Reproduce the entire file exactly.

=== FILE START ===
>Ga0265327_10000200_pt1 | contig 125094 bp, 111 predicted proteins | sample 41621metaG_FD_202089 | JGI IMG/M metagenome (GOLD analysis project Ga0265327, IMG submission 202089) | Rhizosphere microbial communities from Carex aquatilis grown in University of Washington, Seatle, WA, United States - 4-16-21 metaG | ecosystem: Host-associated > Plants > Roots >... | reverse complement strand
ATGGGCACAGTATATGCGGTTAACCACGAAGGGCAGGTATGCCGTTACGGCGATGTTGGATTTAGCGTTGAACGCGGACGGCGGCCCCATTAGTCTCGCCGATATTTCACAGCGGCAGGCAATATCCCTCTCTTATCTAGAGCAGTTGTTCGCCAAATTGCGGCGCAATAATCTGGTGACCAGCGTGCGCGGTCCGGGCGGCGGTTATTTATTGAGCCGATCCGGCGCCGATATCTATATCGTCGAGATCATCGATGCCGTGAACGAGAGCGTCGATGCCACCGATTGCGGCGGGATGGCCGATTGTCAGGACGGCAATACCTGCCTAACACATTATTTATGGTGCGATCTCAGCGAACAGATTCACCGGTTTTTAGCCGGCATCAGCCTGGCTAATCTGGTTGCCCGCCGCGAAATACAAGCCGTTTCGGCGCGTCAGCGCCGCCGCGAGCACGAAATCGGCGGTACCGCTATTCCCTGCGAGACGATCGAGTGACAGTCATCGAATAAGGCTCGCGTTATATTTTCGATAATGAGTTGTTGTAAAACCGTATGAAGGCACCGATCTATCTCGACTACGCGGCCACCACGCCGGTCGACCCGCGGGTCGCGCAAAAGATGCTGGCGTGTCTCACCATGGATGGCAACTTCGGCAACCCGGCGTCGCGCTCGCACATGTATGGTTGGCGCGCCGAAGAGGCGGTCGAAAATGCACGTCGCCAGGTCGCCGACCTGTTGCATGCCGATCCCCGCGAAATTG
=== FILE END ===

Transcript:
>Ga0265327_10000200_pt1 | contig 125094 bp, 111 predicted proteins | sample 41621metaG_FD_202089 | JGI IMG/M metagenome (GOLD analysis project Ga0265327, IMG submission 202089) | Rhizosphere microbial communities from Carex aquatilis grown in University of Washington, Seatle, WA, United States - 4-16-21 metaG | ecosystem: Host-associated > Plants > Roots >... | reverse complement strand
ATGGGCACAGTATATGCGGTTAACCACGAAGGGCAGGTATGCCGTTACGGCGATGTTGGATTTAGCGTTGAACGCGGACGGCGGCCCCATTAGTCTCGCCGATATTTCACAGCGGCAGGCAATATCCCTCTCTTATCTAGAGCAGTTGTTCGCCAAATTGCGGCGCAATAATCTGGTGACCAGCGTGCGCGGTCCGGGCGGCGGTTATTTATTGAGCCGATCCGGCGCCGATATCTATATCGTCGAGATCATCGATGCCGTGAACGAGAGCGTCGATGCCACCGATTGCGGCGGGATGGCCGATTGTCAGGACGGCAATACCTGCCTAACACATTATTTATGGTGCGATCTCAGCGAACAGATTCACCGGTTTTTAGCCGGCATCAGCCTGGCTAATCTGGTTGCCCGCCGCGAAATACAAGCCGTTTCGGCGCGTCAGCGCCGCCGCGAGCACGAAATCGGCGGTACCGCTATTCCCTGCGAGACGATCGAGTGACAGTCATCGAATAAGGCTCGCGTTATATTTTCGATAATGAGTTGTTGTAAAACCGTATGAAGGCACCGATCTATCTCGACTACGCGGCCACCACGCCGGTCGACCCGCGGGTCGCGCAAAAGATGCTGGCGTGTCTCACCATGGATGGCAACTTCGGCAACCCGGCGTCGCGCTCGCACATGTATGGTTGGCGCGCCGAAGAGGCGGTCGAAAATGCACGTCGCCAGGTCGCCGACCTGTTGCATGCCGATCCCCGCGAAATTG